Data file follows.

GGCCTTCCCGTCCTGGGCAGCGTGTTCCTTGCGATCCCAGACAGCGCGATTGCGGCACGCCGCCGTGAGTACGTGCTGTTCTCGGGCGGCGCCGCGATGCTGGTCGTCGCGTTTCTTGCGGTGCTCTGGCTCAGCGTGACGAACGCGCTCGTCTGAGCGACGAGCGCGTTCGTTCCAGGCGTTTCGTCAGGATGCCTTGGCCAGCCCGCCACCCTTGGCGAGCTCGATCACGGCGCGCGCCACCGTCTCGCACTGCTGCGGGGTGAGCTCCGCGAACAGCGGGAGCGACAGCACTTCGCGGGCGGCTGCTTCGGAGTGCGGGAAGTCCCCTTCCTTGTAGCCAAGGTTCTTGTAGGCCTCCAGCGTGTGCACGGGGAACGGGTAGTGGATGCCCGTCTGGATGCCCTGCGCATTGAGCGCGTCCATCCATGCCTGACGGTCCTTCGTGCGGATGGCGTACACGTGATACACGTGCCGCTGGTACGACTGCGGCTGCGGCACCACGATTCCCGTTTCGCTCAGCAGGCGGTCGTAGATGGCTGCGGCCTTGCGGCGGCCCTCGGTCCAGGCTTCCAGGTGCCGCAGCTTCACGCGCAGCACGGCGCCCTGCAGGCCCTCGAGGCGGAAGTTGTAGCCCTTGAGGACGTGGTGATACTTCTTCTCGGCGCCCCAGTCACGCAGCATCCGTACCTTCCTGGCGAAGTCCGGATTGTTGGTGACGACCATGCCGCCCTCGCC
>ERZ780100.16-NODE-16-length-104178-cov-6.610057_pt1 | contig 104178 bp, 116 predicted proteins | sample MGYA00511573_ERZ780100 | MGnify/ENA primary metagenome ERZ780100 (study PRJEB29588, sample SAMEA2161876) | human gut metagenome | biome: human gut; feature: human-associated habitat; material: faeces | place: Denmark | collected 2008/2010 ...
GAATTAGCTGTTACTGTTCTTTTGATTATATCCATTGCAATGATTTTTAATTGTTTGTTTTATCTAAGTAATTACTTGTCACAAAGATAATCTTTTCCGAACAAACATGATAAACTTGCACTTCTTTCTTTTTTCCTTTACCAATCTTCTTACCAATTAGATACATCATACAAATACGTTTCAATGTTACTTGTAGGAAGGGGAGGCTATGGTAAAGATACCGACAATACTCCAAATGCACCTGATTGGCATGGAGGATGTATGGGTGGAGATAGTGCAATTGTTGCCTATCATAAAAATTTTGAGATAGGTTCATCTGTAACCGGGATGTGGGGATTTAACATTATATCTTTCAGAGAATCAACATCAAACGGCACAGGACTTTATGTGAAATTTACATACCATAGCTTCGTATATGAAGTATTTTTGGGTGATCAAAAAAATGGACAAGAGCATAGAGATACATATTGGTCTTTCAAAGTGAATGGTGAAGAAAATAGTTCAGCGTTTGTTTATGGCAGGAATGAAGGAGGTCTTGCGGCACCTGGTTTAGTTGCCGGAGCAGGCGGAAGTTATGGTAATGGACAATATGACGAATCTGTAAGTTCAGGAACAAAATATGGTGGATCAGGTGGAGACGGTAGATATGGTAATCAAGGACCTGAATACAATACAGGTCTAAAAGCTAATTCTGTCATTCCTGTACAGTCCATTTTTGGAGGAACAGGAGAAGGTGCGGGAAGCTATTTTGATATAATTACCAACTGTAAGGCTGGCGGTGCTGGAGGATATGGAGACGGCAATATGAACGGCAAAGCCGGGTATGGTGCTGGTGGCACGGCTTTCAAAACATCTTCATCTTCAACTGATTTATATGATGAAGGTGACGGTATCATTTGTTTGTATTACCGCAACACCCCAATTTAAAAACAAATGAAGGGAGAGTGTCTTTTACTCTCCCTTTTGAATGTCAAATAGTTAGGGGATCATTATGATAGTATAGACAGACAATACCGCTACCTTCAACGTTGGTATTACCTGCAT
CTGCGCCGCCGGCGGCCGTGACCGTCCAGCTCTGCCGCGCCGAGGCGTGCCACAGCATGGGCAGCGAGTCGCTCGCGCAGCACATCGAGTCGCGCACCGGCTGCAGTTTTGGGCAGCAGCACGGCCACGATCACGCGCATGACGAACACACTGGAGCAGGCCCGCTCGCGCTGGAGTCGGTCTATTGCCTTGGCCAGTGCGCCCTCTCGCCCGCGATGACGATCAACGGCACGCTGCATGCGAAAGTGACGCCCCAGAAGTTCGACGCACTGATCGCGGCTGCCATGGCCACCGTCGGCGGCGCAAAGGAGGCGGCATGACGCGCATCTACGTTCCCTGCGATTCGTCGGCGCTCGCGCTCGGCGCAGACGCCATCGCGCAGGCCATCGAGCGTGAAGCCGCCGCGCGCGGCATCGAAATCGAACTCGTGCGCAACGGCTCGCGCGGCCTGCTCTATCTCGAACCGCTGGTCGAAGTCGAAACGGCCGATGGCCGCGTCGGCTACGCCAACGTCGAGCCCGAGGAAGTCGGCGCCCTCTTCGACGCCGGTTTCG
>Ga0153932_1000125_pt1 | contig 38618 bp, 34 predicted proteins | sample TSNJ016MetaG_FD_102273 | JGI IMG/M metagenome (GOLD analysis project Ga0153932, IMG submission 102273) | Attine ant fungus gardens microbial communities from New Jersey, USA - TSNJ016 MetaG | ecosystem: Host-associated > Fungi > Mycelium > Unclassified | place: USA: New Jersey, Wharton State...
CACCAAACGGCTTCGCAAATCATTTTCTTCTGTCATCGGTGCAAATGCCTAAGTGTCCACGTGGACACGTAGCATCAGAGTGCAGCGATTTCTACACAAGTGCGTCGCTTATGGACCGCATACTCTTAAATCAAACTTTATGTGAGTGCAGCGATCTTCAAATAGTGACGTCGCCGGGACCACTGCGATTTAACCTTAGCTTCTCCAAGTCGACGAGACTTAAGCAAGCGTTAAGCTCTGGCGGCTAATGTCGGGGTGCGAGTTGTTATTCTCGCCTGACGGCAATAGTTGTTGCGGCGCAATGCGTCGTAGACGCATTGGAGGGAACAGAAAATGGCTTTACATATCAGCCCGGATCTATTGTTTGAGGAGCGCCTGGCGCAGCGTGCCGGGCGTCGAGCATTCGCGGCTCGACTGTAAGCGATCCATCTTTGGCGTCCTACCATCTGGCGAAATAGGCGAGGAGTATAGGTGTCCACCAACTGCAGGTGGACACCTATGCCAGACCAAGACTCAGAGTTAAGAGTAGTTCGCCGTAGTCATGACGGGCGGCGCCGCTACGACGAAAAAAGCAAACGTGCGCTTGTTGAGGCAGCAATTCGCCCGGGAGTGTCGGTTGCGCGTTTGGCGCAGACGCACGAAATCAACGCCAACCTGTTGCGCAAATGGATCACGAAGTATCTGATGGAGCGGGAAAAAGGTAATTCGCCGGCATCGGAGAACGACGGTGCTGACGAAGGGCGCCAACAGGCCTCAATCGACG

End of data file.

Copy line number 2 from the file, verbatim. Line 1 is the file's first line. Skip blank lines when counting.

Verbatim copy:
>ERZ780100.16-NODE-16-length-104178-cov-6.610057_pt1 | contig 104178 bp, 116 predicted proteins | sample MGYA00511573_ERZ780100 | MGnify/ENA primary metagenome ERZ780100 (study PRJEB29588, sample SAMEA2161876) | human gut metagenome | biome: human gut; feature: human-associated habitat; material: faeces | place: Denmark | collected 2008/2010 ...